Flower Brownie Birthday Cake

flower birthday cake

For Miss 13’s Birthday cake, I needed something simple and fast to make, consisting of things she likes to eat, with lots of pretty. The Flower Brownie Cake perfectly complemented her flower crown party

Earlier in the year I came across this gorgeous ‘giant cookie’ birthday cake (pictured below) on Instagram, by Adi Klinghofer.  They are all the rage right now in the cake world. It’s such a great idea using biscuits as layers, instead of an actual cake. This idea suited my Miss 13 as she is not really a huge fan of cake. However, I’ve never made a giant biscuit like this before and I was too scared it would break; didn’t have time to practise it and couldn’t find easy step by step instructions to follow at the time. So, I substituted the biscuit layers for brownie, which is one of Miss 13’s favourite food, and is simple, quick to make, and we’ve made it many times with a fool proof recipe. No stress.

 

The first thing you need are number cake tins. We hired our tins and purchased our silver cake board from That Cake Lady.

For the brownie we used Donna Hay’s Molten Choc Chunk Brownie recipe – it’s our favourite. Please note that for this cake we omitted the chopped dark chocolate pieces in the recipe which usually gives you gooey chocolate bits when you eat the brownie warm. As the brownie was going to be used cold, those chocolate bits harden and we prefer to not have them.

  1. Prepare your cake tins. Grease the tins with oil or butter, and cut baking paper to line them. Trace the cake tins onto the baking paper, then cut a little bit smaller so it will fit inside the tin. Cut long strips of baking paper to line the sides of the tins. Tip: in hindsight I would have put some strips of baking paper which would let you lift up the brownie from the tin easily – just a couple of long strips put underneath the other strips, which overhang at the top of the tin, such that you can hold and lift up.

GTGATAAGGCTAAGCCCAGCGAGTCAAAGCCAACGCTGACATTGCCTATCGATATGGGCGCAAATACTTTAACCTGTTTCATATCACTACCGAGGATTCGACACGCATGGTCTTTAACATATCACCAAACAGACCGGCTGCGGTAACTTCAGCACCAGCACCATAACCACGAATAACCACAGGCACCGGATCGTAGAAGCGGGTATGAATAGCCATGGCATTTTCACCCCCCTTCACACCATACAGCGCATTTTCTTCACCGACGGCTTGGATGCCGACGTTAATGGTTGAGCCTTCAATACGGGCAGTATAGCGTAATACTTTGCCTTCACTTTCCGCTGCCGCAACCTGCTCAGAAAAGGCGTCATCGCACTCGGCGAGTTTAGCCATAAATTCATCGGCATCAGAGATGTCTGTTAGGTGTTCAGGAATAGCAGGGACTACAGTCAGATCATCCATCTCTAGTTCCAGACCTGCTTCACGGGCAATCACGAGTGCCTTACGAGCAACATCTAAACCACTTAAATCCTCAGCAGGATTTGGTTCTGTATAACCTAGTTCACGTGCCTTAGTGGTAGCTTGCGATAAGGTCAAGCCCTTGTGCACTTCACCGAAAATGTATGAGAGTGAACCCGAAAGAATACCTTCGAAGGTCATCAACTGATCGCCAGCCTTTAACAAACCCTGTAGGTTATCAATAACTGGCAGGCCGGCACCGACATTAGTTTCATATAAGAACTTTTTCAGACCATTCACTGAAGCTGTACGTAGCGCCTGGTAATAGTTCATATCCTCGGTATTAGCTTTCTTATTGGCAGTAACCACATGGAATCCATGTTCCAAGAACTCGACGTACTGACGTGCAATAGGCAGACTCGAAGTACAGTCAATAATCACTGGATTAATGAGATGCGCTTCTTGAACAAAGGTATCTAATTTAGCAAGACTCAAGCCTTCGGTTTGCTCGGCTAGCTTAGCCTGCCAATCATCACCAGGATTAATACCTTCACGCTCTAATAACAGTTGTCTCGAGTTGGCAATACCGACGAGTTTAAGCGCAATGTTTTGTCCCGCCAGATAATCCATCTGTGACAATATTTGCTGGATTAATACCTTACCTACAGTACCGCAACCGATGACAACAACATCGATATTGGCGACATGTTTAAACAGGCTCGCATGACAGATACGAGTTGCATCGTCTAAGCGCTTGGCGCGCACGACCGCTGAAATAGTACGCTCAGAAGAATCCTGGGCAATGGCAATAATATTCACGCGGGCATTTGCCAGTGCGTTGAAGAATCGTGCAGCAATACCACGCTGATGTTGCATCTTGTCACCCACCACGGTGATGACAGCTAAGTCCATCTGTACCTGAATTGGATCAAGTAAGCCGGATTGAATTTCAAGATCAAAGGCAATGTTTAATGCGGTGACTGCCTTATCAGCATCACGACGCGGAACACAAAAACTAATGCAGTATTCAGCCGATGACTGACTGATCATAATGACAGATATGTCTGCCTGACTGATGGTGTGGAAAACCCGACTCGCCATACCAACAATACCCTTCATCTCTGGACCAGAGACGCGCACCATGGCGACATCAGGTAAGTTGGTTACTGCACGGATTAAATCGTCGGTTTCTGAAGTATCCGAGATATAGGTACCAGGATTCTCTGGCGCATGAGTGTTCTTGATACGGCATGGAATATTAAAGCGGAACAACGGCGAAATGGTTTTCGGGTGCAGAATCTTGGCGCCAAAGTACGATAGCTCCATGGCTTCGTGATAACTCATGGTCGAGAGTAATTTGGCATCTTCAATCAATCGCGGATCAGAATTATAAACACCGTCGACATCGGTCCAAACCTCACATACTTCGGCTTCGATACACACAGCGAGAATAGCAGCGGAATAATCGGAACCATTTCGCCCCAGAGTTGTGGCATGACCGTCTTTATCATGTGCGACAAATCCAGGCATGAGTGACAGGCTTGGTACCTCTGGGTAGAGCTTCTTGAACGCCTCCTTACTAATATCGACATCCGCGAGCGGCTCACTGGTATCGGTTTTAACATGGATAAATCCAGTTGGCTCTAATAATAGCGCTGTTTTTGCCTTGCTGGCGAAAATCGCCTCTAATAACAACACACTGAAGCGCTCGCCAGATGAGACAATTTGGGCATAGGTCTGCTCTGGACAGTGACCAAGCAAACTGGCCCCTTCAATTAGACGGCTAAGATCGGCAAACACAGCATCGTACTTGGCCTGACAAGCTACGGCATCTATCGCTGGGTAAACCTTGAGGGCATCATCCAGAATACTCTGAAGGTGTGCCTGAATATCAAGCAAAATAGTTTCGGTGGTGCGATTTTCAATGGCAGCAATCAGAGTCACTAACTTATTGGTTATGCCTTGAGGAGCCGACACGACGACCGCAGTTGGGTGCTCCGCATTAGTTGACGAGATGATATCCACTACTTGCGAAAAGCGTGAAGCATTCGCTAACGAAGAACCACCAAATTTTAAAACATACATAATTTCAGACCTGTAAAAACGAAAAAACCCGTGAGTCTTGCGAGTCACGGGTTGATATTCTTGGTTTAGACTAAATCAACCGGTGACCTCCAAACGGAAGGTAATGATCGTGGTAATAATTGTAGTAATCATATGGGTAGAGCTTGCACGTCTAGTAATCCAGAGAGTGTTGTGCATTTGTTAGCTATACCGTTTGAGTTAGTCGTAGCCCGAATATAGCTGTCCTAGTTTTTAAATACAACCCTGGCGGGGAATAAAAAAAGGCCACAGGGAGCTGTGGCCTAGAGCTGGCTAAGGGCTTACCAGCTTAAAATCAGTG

2. Make your brownies, bake and let them cool, then turn out onto your cake board. Tip: use a little bit of buttercream icing as ‘glue’ in a couple of spots to keep the brownie from sliding around on the cake board.

3. Make buttercream icing. Using an electric mixer (we use a handheld one), beat about 125gm of butter until pale in colour. Gradually add icing sugar and 2 tablespoons of milk until you get a fairly thick consistency. You don’t want it too fluffy and soft so it won’t hold it’s shape when you pipe dollops so keep adding icing sugar to get it thick enough (but not too thick that you can’t pipe it). We used nearly a whole 1kg bag of icing sugar. Use a little bit of water or milk if you need to add more moisture.

4. Pipe the buttercream icing. Use a large plain nozzle to pipe the dollops on the top of the brownie. These dollops serve two purposes. They are decorative and top off the brownie. They are also there to help you stick the other elements onto the cake.

5. Decorate. This is the fun bit! Carefully place your toppings on the cake, resting them onto your icing dollops. We used these items but you can use whatever you like:

  • Macarons – 2 types – raspberry and cookies & cream (store bought from Viva Gourmet Fine Foods and The Black Fork, both at Burnside Village)
  • “Unicorn Bacon” – these sour fruit strips were from the supermarket (we found these ones at Coles).
  • Strawberries cut in half
  • Fresh flowers

And that’s it! You’re done.

flower brownie birthday cake

Probably the one thing that takes the longest is making that buttercream icing. The actual decorating is pretty quick to do.

flower birthday cake

We had planned to put 13 candles on the cake but unfortunately it was a little breezy outside so we just had 2 candles.

Our brownie did not sit completely flat on the board. If you wanted to, you could carefully slice the brownie so it’s flat. Unfortunately these tins were not back to front such that you could place the numbers with the bottoms flat.

flower brownie birthday cake idea

One of our Play & Go team Mel, also used the same idea for her daughter’s birthday cake below.

If you would like some ideas on how to make a cookie cake, this blog post by Jenny Cookies has some great options. She has some amazing variations that would suit kids’ cakes and shares her recipe for the biscuit at the bottom of her blog post. Here’s just one example from her Instagram:

See our Best Party Guide for other Birthday Party ideas:

Adelaide kids party guide

 


At Play & Go Adelaide we make every effort to provide accurate information to the best of our knowledge at the time of publication. We recommend confirming times, dates and details directly before making any plans as details may be subject to change.

Image Source: All photos by Play & Go 

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